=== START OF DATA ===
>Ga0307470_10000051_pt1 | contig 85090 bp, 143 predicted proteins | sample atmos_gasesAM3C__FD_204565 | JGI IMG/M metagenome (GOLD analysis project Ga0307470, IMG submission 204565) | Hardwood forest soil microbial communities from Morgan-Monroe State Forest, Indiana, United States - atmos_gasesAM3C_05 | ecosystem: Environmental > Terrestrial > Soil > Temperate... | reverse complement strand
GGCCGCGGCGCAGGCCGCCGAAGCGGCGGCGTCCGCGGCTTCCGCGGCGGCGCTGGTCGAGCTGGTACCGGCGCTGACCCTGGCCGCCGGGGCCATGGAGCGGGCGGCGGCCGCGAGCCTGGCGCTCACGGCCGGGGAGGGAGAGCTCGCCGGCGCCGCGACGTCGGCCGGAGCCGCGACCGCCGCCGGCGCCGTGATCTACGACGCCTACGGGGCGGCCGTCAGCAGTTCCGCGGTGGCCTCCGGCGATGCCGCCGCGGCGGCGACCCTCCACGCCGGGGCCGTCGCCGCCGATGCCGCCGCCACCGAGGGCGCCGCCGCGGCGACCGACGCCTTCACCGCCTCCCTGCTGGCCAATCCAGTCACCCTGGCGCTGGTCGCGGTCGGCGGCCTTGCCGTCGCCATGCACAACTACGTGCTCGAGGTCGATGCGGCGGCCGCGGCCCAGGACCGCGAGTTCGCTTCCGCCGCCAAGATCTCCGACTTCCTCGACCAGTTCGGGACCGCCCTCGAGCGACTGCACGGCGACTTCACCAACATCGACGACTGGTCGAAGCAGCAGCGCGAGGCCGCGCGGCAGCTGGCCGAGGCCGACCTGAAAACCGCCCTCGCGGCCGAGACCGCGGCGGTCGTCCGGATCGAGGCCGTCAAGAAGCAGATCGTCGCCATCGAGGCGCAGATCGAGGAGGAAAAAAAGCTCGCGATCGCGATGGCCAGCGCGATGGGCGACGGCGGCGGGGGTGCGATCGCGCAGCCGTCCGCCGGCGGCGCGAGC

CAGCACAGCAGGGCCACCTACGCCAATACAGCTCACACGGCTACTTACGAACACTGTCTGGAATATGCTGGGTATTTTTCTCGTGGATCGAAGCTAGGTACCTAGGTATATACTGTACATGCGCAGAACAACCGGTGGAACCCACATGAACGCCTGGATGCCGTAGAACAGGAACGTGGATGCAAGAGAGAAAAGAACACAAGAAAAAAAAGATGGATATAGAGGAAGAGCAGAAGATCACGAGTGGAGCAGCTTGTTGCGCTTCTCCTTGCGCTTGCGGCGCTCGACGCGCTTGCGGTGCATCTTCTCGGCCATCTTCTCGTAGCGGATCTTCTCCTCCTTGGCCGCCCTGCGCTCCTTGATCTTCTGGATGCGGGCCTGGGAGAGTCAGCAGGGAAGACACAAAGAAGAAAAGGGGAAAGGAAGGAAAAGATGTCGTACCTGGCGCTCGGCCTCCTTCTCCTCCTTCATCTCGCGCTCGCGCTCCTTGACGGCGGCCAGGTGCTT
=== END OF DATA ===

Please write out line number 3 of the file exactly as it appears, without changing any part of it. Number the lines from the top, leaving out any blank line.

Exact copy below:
CAGCACAGCAGGGCCACCTACGCCAATACAGCTCACACGGCTACTTACGAACACTGTCTGGAATATGCTGGGTATTTTTCTCGTGGATCGAAGCTAGGTACCTAGGTATATACTGTACATGCGCAGAACAACCGGTGGAACCCACATGAACGCCTGGATGCCGTAGAACAGGAACGTGGATGCAAGAGAGAAAAGAACACAAGAAAAAAAAGATGGATATAGAGGAAGAGCAGAAGATCACGAGTGGAGCAGCTTGTTGCGCTTCTCCTTGCGCTTGCGGCGCTCGACGCGCTTGCGGTGCATCTTCTCGGCCATCTTCTCGTAGCGGATCTTCTCCTCCTTGGCCGCCCTGCGCTCCTTGATCTTCTGGATGCGGGCCTGGGAGAGTCAGCAGGGAAGACACAAAGAAGAAAAGGGGAAAGGAAGGAAAAGATGTCGTACCTGGCGCTCGGCCTCCTTCTCCTCCTTCATCTCGCGCTCGCGCTCCTTGACGGCGGCCAGGTGCTT